Internally Apple is quite proud of the steel reinforced frame that gives the iPhone 5c its rigidity. In practice, the 5c has virtually no noticeable chassis flex. It’s an easy victory for Apple because the 5c doesn’t have to be a flagship device, and thus doesn’t have to be as thin as possible. Apple can rely on the 5s pursuing the as-thin-as-can-be market, giving the 5c room to be a bit thicker and thus feel a bit more solid. I agree with Brian in that not all plastic/polycarbonate devices have to feel cheap (see: HTC, Nokia), and the iPhone 5c definitely doesn’t. It’s a different feel than the softer/matte polycarbonate designs I’ve seen in that it’s definitely more slippery.
I do see some small changes in battery life results compared to the iPhone 5, but at this point I’m chalking that up to minor hardware differences in the 5c as well as the fact that we are comparing across iOS versions here (iOS 7 on the 5c vs. iOS 6 on the 5). Web browsing battery life on the 5c is quite good, but if you stress the SoC a lot or look at call time performance the 5c's behavior is mostly dictated by battery capacity, which is definitely more middle of the road rather than flagship.
The performance of the 5c under iOS 7 is still quite good. I feel like Apple outpaced its own software requirements with the iPhone 5s’ A7 SoC as iOS feels pretty quick on both platforms at this point. Obviously the big downside to going with the 5c over the slightly more expensive 5s is that you lose 64-bit support and do have a much slower CPU, both of which may become more of a pain if you keep the phone for a long time.
Octane and SunSpider both have the iPhone 5c doing relatively well for a non-flagship device, but the platform's performance in Kraken is starting to look quite dated. Browsermark is arguably the most interesting test here as it attempts to present a holistic view of browser performance rather than just focusing on js subtests. Under Browsermark, the still looks quite competitive.
The latest flagship smartphones have pushed GPU performance far beyond where Apple was with the PowerVR SGX 543MP3 last year. Performance at the 5c's native display resolution is still quite compelling, but if you want the platform to last for a few years in terms of usable 3D gaming life it will definitely age quicker than the 5s or any of the Adreno 320/330 based flagships we've tested.
Camera, Cellular & WiFi
Rear camera quality of the iPhone 5c is identical to the iPhone 5 as it is physically the same camera module. The front facing camera on the other hand is identical to the iPhone 5s. The result is a pair of competent shooters, but you definitely don’t get the move forward in low light performance from the 5s. I won’t go too deep into the camera analysis here as Brian did a great job of that in his piece on the original iPhone 5.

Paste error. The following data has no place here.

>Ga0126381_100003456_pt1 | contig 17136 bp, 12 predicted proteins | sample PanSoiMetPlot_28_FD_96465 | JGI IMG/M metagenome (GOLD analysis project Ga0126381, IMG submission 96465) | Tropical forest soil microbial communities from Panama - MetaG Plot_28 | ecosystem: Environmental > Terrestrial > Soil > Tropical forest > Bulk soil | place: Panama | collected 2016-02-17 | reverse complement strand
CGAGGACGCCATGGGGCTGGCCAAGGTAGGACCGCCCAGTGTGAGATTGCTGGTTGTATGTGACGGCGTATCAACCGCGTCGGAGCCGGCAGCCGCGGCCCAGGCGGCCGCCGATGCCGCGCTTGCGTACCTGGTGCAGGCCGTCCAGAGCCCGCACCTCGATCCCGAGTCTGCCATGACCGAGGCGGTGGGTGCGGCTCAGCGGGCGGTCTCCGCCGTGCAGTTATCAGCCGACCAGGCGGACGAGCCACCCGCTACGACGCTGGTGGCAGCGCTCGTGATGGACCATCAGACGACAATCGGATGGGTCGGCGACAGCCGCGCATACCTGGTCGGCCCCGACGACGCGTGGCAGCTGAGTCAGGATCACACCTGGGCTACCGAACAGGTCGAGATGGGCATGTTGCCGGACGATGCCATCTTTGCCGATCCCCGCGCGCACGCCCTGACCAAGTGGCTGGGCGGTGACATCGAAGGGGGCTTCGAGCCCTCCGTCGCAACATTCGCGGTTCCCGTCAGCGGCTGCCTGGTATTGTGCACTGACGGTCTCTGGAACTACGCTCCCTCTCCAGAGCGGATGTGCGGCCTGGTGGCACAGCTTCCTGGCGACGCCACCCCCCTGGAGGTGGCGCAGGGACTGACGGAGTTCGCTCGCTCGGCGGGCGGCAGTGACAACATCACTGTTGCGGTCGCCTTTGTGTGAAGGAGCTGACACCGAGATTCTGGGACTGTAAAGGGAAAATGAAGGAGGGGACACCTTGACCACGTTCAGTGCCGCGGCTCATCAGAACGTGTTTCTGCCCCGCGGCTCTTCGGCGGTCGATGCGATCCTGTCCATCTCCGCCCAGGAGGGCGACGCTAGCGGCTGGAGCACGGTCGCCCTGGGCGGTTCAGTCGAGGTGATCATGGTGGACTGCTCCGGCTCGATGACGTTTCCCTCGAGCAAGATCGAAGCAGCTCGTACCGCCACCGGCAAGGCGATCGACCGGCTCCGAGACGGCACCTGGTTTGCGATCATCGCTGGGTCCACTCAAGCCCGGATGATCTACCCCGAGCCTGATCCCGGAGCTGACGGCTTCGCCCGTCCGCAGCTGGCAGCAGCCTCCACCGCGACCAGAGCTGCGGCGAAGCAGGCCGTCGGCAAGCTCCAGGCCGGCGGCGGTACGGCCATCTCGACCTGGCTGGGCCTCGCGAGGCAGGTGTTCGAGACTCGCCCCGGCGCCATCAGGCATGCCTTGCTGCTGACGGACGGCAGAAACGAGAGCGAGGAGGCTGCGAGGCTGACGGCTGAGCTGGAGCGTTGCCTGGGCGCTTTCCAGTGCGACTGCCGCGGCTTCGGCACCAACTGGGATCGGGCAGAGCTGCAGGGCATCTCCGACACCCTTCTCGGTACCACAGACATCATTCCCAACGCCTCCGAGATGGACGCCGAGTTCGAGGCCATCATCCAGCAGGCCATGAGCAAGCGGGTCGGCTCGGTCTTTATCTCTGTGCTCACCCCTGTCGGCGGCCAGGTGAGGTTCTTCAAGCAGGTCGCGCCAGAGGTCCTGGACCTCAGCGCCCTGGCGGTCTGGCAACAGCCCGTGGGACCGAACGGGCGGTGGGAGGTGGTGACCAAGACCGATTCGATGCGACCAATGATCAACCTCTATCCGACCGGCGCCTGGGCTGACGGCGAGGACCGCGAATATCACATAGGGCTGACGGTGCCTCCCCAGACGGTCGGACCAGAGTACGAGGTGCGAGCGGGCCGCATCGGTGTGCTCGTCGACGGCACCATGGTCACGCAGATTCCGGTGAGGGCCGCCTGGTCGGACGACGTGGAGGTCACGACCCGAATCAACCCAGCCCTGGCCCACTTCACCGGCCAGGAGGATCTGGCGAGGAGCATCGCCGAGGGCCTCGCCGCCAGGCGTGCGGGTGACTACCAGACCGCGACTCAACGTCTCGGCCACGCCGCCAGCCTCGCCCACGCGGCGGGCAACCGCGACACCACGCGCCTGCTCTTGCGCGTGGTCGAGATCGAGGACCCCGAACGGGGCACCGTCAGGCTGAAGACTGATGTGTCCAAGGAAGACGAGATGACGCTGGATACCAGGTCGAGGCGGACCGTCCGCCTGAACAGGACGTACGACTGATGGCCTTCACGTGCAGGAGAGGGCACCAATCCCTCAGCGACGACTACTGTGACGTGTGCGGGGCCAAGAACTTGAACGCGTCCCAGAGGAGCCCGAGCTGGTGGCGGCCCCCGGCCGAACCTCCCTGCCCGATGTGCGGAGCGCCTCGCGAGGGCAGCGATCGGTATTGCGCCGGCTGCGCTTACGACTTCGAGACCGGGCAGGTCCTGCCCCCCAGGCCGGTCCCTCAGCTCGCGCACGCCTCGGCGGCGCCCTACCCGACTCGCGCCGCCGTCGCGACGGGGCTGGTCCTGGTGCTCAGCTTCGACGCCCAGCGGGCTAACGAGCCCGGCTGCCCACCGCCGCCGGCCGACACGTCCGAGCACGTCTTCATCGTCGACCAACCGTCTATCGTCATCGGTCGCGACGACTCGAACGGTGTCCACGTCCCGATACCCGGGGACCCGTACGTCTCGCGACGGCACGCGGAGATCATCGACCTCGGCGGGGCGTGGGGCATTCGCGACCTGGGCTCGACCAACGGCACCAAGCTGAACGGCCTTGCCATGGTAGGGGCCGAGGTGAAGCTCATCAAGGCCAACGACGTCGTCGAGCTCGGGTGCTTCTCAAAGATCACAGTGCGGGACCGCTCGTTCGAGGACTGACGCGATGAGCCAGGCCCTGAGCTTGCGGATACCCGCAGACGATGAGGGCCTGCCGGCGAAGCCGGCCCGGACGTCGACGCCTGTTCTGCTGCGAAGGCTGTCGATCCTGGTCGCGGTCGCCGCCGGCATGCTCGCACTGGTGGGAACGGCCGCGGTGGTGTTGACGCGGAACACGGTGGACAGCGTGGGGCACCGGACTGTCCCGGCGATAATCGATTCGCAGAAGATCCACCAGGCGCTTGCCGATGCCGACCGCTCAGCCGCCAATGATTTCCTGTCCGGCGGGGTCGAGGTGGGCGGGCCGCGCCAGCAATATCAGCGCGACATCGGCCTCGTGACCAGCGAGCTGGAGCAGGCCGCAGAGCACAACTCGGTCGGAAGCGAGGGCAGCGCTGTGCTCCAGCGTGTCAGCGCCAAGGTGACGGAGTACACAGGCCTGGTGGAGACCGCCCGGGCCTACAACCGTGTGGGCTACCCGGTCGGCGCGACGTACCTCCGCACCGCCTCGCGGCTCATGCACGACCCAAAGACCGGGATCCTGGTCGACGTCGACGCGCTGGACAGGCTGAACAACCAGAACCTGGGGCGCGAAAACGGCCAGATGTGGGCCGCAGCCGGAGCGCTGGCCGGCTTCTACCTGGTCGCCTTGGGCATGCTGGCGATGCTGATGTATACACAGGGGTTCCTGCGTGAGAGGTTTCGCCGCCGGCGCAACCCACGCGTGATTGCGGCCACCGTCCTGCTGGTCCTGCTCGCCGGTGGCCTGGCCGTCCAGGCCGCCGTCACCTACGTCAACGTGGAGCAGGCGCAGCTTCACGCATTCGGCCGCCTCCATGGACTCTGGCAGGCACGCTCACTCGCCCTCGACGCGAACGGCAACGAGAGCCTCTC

Cellular and WiFi performance seem identical between the iPhone 5c and iPhone 5s. Apple claims both platforms are using the same hardware and have roughly the same antenna layouts. The 5c’s internal steel frame plays a double role as an antenna, although we won’t know exactly how until someone tears one of these down. Just like the 5s, the 5c features the same support for up to 13 LTE bands depending on the model:
|Apple iPhone 5S and 5C Banding|
|iPhone Model||GSM / EDGE Bands||WCDMA Bands||FDD-LTE Bands||TDD-LTE Bands||CDMA 1x / EVDO Rev A/B Bands|
5S- A1533 (GSM)
|850, 900, 1800, 1900 MHz||850, 900, 1700/2100, 1900, 2100 MHz||1, 2, 3, 4, 5, 8, 13, 17, 19, 20, 25||N/A||N/A|
5S- A1533 (CDMA)
|800, 1700/2100, 1900, 2100 MHz|
|1, 2, 3, 4, 5, 8, 13, 17, 18, 19, 20, 25, 26|
|850, 900, 1900, 2100 MHz||1, 2, 3, 5, 7, 8, 20||N/A|
|1, 2, 3, 5, 7, 8, 20||38, 39, 40|
|Apple iPhone 5S/5C FCC IDs and Models|
|BCG-E2642A||A1453 (5S) A1533 (5S)|
|BCG-E2644A||A1456 (5C) A1532 (5C)|
iOS & Software
The iPhone 5c ships with iOS 7 from the factory. Apple also recently made iPhoto, iMovie and its iWork suite free for anyone who buys a new iPhone preloaded with iOS 7 (the iPhone 5c and 5s). The list includes iPhoto, iMovie, Pages, Numbers and Keynote, a pretty substantial collection given how much Apple used to charge for all of them in the past ($40 total). Apple is clearly mimicking its successful Mac strategy here, leveraging software as a way to sell hardware. I’m actually surprised the five apps don’t come preloaded on the 5c, although I wouldn’t be too shocked to see that change in the future.
The iPhone 5c is a well built device. For all intents and purposes it is a perfect replacement for the iPhone 5. If you were planning on buying a cost reduced iPhone 5 once the 5s came out, the iPhone 5c should have no problems filling that role. Its performance, battery life and camera quality are all on par with the 5.